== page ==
Of this,  ₹1,259 crore has already been classified as non-performing as on 30 September and  ₹2,018 crore is the amount of incremental bad loans, Yes Bank said (Photo: Mint)
Of this, 1,259 crore has already been classified as non-performing as on 30 September and 2,018 crore is the amount of incremental bad loans, Yes Bank said (Photo: Mint)

Erwin Singh Braich: A peep into Yes Bank investor profile

  • The largest investor listed by Yes Bank is Erwin Singh Braich/SPGP Holdings at $1.2 billion
  • hile there is not much information available in public domain regarding Braich’s investments, he is referred to as Canada’s first Sikh billionaire

MUMBAI : In declaring the names of prospective investors, Yes Bank might just have given rise to more speculation rather than ending it. If the markets were looking for a name to ascertain the validity of the offers, some names are perhaps baffling.

The largest investor listed by Yes Bank is Erwin Singh Braich/SPGP Holdings at $1.2 billion. While there is not much information available in public domain regarding Braich’s investments, he is referred to as Canada’s first Sikh billionaire. Braich, 63, is the founder of The Braich Group of Companies and Trusts and was subjected to bankruptcy proceedings in 1999.

According to the website https://erwinsinghbraich.com/, Braich took over the family business at the age of 20 when his father passed away on his 65th birthday on 21 May, 1976. After a few years, he turned to business activities around the globe chiefly focused in Eastern Europe.

“A protracted divorce, family maintenance payments, and child custody battle had already begun, as well," says the website, adding that bankruptcy proceedings against him commenced coincidentally just days after he had been named the Indian Businessman of the Year on 15 May, 1999.

“Erwin's undischarged bankrupt status has now lasted approximately 20 years. Despite obvious legal hurdles, the stigma, collusion and conspiracy to financially obstruct and injure commercial and business activities by culpable parties, and other impediments, in the last twenty years (as an undischarged bankrupt), Erwin has built a remarkable global portfolio of assets utilizing Family Trusts," it said.

Interestingly, according to a statement on briefingwire.com, a press release distribution website, dated 29 September, 2015, Braich had made an offer to acquire control of Karnalyte Resources Inc. a publicly traded company in Canada.

Next day, Karnalyte Resources said contrary to certain statements made in the Braich Press Release which suggest otherwise, no binding agreement has been entered into by Braich and Karnalyte with respect to such investment. Meanwhile, Gujarat State Fertilizers and Chemicals Ltd held a 38.7% stake in the company as of December 2018. The current status of Braich’s offer could not be immediately ascertained.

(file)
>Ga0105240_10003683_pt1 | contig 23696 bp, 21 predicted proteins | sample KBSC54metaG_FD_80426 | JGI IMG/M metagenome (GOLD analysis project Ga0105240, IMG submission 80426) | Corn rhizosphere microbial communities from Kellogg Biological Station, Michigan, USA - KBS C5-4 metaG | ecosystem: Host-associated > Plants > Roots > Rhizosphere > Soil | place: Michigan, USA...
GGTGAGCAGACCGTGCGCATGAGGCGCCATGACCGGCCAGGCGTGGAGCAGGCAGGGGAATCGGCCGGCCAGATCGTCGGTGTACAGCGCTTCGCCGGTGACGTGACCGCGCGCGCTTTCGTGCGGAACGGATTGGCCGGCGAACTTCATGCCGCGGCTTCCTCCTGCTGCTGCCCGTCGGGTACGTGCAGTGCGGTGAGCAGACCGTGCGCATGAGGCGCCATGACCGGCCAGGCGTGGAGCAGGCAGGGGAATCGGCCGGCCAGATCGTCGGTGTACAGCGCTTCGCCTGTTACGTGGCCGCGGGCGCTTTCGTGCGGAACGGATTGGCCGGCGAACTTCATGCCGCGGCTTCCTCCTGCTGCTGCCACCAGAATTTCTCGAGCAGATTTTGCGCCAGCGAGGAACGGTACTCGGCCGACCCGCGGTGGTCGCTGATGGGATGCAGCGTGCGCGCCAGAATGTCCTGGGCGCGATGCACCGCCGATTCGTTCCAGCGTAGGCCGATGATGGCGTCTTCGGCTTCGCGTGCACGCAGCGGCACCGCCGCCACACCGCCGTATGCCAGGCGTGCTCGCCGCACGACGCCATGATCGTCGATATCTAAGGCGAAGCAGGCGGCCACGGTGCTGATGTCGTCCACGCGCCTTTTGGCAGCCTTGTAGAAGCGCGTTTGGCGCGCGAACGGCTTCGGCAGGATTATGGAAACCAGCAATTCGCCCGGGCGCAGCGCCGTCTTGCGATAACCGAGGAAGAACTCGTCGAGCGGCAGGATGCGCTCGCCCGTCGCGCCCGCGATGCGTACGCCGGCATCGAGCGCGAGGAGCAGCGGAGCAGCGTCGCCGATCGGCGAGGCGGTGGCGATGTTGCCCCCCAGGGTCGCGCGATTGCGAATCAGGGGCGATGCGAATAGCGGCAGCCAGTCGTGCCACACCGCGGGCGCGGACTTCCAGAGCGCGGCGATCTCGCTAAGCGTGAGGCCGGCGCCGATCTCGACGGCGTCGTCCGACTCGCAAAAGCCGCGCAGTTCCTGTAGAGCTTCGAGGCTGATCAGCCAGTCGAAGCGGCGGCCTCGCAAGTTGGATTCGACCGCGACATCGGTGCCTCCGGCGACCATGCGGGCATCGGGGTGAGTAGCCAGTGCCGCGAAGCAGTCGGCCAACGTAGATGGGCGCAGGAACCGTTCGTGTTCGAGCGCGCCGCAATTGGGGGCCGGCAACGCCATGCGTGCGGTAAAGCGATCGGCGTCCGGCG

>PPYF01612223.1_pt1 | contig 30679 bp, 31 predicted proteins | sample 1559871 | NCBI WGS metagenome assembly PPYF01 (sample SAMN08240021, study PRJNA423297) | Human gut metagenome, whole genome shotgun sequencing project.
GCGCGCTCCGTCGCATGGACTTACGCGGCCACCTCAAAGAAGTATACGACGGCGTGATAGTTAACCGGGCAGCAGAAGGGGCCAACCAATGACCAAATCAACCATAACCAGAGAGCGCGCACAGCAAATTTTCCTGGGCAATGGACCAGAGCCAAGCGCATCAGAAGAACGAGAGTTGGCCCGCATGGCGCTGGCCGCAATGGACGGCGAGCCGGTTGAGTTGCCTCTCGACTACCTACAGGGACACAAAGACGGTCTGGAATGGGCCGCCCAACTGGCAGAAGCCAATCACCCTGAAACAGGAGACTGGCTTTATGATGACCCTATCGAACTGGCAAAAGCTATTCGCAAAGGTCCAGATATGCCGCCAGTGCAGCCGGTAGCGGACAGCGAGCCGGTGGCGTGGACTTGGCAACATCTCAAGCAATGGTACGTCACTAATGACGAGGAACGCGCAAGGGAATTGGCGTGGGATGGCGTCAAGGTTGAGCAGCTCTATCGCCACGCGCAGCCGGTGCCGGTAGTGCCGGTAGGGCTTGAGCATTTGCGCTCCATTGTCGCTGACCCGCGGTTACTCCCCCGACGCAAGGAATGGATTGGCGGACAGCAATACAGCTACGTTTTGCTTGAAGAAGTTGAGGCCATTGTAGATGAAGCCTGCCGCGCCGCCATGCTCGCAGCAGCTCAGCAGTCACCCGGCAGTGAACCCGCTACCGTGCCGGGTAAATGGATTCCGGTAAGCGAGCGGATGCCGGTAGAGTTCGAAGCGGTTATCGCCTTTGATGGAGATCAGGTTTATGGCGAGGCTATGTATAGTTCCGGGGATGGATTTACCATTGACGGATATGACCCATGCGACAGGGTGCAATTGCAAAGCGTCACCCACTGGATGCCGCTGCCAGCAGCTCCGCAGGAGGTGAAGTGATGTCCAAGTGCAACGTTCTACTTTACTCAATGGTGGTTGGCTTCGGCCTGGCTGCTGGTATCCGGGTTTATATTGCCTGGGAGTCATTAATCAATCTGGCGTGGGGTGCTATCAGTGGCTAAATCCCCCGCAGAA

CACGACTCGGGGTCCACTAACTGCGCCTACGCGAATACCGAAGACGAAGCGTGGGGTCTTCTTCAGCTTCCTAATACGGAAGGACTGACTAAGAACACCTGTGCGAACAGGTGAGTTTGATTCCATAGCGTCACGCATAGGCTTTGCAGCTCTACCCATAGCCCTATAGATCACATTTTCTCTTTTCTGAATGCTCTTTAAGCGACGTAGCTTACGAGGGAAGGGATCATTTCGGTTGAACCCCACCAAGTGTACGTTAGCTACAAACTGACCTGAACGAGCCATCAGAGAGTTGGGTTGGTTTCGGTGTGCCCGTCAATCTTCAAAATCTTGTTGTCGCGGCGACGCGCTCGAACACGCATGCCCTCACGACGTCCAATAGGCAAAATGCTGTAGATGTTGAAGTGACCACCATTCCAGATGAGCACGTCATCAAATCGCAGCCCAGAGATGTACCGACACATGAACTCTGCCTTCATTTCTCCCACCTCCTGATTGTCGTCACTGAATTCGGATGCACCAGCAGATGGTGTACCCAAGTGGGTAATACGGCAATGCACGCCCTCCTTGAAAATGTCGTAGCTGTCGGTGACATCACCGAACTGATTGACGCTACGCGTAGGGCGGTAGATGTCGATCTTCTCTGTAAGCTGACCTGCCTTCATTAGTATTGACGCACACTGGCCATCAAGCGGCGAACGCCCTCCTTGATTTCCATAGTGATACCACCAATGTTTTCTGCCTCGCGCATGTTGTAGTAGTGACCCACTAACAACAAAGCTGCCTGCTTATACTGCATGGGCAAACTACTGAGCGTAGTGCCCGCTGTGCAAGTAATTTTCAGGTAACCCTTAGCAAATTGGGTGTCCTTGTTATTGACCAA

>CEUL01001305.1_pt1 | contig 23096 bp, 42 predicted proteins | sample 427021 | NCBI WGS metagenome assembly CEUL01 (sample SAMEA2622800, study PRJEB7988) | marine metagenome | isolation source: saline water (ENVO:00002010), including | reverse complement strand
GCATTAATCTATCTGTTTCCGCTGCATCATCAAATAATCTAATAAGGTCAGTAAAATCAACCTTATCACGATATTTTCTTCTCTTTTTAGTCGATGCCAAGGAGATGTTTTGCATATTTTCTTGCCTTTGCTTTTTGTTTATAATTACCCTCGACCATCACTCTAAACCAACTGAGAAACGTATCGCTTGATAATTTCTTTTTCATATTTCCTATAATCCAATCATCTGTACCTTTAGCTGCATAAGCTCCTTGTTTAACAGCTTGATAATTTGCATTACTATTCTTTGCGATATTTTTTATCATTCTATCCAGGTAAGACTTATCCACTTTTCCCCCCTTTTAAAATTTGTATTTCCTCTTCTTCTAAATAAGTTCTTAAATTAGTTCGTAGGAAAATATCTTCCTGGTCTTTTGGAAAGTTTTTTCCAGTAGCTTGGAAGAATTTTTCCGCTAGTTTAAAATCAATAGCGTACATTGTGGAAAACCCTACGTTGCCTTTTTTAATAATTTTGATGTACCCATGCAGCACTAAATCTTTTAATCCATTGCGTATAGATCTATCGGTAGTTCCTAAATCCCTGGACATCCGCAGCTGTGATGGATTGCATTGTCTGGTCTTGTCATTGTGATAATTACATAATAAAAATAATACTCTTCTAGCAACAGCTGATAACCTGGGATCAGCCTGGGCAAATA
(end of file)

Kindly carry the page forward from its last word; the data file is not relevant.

According to the Braich’s website cited above, a multi-season, mini-series is at present being developed which would deal with the life of Braich and his father and on the issue of immigration into North America.

Then, there is Hong Kong-based SPGP Holdings that had bid for bankrupt Indian garments company Reid & Taylor earlier this year but was unable to put in the earnest deposit money of 2 crore. A PTI report on 14 January regarding the insolvency hearing of Reid & Taylor said that the bankruptcy tribunal had directed the Employees Welfare Association of Reid & Taylor to produce the certified financial accounts of SPGP for 2017-18.

The documents submitted by SPGP showed the company’s net worth as 7 crore against its claim of around 70 crore in an affidavit filed earlier. Reid & Taylor India, owned by the Kasliwal family-run S Kumar Group, owes over 4,100 crore to lenders, PTI said.

On 1 November, Yes Bank CEO Ravneet Gill had told a small group of reporters that the North American family office (with a $1.2 billion offer on the table) invested in financial services companies as well as energy assets in other parts of the world but has not invested in India. That apart, its term sheet also includes a letter from a “large US-based financial institution" saying that the investor has the ability to take the deal forward, Gill had said.

Close